If an observer views a perspective picture from a viewpoint that deviates from the viewpoint from which the picture was taken, the perceived 3D space may be distorted , –. To avoid this problem, we matched the participants' perspective and the perspective of our “virtual camera” in the 3D graphic software used to render the stimulus images. The participants' gaze line was roughly directed to the center of the screen. The stimulus images subtended 36.2° in width and 27.6° in height (the viewing distance was 57 cm). This field of view was the replication of the virtual camera. The horizontal field of view was roughly matched to that of a 55-mm focal length for a 35-mm film.
Another screen, the response display, was located horizontally in front of the participants (Figure 2). Participants were asked to adjust the orientation of a dark disk on the response display (response disk) so that it matched the orientation of the object. A white dot on the edge of the response disk marked the front of the disk. A mouse cursor was displayed as a black dot, and participants used the mouse to rotate the response disk by clicking and dragging. No participant reported difficulty in using the response display after completing practice trials.
A. Participants rotated the disk on the horizontal response display so that the disk orientation matched the perceived depth orientation of the object. B. On the response display, a white dot indicated the frontal orientation of the response disk. The disk orientation θ was measured as evaluated orientation. The characters, arrow, and dotted lines did not appear in the experiments.
Design and Procedure.
The task was identical to that of a previous study ; participants evaluated the object orientation by adjusting the orientation of the response disk. They were instructed to respond as accurately as possible, and were allowed to adjust the disk orientation as many times as they liked. They proceeded to the next trial by clicking the peripheral area (i.e., area outside the large circle) in the response display. The response disk orientation (θ in Figure 2B) was recorded as the evaluated orientation of the trial. No numerical expression regarding the orientation (e.g., “frontal orientation is zero degrees”) was used in the experiment. Participants were asked to “imagine the top view of the object and match the disk orientation with the object orientation, so that the white dot of the disk indicates the object's heading.”
We tested object orientations of 9°, 27°, and 45° (0° = front), since a previous study showed that the magnitude of the perceptual bias was maximal for object orientations of around 30°. Participants were not informed of these orientations; they were told, “the objects will be shown in various orientations.” Rotations were made in either a leftward or a rightward direction. Figure 1A shows an example of an object rotated 45° to the left.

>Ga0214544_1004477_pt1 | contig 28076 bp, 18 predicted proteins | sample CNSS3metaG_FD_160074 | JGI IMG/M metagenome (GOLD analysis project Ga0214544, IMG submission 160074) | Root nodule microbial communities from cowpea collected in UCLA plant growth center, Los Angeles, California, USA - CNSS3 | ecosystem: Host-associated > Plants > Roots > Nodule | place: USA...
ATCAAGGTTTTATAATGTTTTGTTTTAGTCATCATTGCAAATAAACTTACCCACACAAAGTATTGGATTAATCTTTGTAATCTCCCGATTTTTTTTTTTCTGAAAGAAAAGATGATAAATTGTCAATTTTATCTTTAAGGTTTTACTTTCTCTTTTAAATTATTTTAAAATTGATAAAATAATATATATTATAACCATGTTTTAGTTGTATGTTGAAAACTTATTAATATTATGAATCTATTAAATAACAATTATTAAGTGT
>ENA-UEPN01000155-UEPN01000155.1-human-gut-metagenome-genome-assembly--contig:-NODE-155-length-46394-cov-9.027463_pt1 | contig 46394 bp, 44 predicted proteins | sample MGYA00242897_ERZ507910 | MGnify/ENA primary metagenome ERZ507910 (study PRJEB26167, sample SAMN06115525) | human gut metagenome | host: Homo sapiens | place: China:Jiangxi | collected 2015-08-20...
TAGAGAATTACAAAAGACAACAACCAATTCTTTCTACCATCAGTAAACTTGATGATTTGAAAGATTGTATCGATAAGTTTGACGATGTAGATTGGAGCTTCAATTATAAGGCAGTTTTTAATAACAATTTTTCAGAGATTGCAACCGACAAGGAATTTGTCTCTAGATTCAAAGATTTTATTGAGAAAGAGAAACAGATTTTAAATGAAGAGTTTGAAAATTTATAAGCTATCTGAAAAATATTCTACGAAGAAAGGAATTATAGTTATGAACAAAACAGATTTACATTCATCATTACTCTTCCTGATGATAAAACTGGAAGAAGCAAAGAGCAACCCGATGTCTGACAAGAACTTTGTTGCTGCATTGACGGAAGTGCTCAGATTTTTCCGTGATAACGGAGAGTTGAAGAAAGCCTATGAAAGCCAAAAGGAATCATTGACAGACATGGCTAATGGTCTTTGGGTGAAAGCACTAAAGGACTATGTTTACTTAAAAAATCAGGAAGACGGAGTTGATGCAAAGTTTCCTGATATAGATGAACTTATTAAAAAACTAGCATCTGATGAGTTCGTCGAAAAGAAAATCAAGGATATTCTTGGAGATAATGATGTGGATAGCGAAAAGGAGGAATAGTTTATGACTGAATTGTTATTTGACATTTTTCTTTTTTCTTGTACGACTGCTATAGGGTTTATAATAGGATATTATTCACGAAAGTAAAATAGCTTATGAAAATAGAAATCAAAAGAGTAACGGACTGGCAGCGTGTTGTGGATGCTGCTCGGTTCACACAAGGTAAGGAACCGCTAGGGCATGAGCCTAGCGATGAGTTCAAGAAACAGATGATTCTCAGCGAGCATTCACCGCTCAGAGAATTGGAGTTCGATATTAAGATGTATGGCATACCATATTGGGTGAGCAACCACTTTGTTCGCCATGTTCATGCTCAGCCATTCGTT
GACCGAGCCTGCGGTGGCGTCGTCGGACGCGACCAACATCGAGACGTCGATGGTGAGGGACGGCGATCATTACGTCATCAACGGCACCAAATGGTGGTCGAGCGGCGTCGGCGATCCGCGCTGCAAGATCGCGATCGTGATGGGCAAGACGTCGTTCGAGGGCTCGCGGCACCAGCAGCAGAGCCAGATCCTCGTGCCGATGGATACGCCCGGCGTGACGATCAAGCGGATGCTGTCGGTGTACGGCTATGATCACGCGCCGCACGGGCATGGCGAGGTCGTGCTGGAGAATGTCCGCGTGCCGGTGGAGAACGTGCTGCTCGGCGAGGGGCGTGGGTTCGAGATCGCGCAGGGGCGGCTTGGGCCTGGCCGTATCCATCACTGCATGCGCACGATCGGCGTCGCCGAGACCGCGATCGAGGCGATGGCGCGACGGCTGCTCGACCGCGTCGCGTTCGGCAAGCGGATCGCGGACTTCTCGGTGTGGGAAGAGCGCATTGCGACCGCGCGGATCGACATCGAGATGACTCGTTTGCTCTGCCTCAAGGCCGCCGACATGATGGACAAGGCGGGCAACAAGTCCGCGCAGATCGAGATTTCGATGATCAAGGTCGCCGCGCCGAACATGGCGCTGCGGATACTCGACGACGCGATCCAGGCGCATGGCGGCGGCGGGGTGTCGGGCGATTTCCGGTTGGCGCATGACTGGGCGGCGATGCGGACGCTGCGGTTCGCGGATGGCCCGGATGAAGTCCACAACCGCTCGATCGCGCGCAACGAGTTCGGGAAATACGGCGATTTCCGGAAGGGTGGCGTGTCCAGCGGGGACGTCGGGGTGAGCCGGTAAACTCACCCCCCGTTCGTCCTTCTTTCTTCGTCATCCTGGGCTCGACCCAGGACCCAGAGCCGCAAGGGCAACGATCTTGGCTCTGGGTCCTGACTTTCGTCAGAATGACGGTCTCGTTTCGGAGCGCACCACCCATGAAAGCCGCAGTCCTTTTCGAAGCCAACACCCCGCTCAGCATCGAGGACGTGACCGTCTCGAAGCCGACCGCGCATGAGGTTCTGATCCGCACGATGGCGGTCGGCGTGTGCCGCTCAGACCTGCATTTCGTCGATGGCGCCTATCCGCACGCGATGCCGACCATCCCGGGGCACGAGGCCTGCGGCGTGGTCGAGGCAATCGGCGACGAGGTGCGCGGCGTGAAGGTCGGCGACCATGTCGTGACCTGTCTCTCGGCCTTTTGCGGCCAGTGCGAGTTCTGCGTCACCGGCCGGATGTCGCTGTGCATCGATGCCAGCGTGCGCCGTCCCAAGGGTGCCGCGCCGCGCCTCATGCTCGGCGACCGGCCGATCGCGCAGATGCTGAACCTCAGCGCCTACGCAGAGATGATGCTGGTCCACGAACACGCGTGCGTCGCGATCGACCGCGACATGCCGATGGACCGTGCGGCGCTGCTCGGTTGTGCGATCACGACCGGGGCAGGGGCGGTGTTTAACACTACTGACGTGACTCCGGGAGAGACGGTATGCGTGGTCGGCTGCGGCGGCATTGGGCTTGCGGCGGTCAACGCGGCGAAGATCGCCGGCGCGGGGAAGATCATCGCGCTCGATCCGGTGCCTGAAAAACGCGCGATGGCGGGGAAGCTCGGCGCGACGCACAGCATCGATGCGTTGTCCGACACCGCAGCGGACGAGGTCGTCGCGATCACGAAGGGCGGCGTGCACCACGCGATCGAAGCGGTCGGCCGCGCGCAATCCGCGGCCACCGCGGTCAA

In the Scene Absent condition, an object and the table were presented on a uniform gray background (see Figure 1A). In the other conditions, background scenes were present and their orientations varied (0°, +/−9°, and +/−18°). Note that Scene 0° indicates that the scene axis was aligned with the participants' gaze line. Positive orientations indicated that the scene was rotated in the same direction as the object, while negative orientations indicated that the scene was rotated in the opposite direction of the object. We averaged the data from conditions in which the spatial layout of the orientations was mirror-symmetric; for example, both [object = 9° right, scene = 18° left] and [object = 9° left, scene = 18° right] were considered as a single condition and denoted as [object = 9°, scene = −18°].
The object orientations (9°, 27°, 45°) and the scene conditions (Absent, 0°, +/−9°, +/−18°) yielded 18 trial types that were repeated for both left object orientations and right object orientations, resulting in 36 trial types. Each participant performed 648 trials (36 trial types ×18 objects). The six scenes were randomly assigned to the 36 trial types. Trial order was randomized. Prior to the experimental trials, participants completed 12 practice trials. The experiment lasted approximately 80 minutes.
This experiment, as well as the subsequent experiments, were approved by the institutional review board (IRB) of Research Center for Advanced Science and Technology, The University of Tokyo, and conducted in accordance with the Code of Ethics and Conduct (2009) of the Japanese Psychological Association. Written informed consent was obtained from all participants in advance.
We did not find any clear difference in scene effect by object shape (wide/high/deep) and scene category (indoor/outdoor). Therefore, we averaged the data over objects and scenes in the following analyses.
First, we confirmed whether the bias toward profile that Niimi and Yokosawa (2009) reported would be replicated in the current experiment. Figure 3 shows the distributions of evaluated orientation in the Scene 0° condition. On average, the evaluated orientations systematically deviated from the “true” orientations of the stimulus objects. For instance, the mean evaluated orientation for the 9° left condition was 19.0° left, namely, a 10.0° bias toward profile. In all the object orientation conditions, the bias was toward profile. This pattern of bias was consistent with our previous study , in which the background scene was absent. As evident in Figure 3, the results were clearly symmetric. Therefore, we ignored the left/right difference and considered each pair of symmetric conditions (e.g., 9° left and 9° right) as a single condition in the following analyses.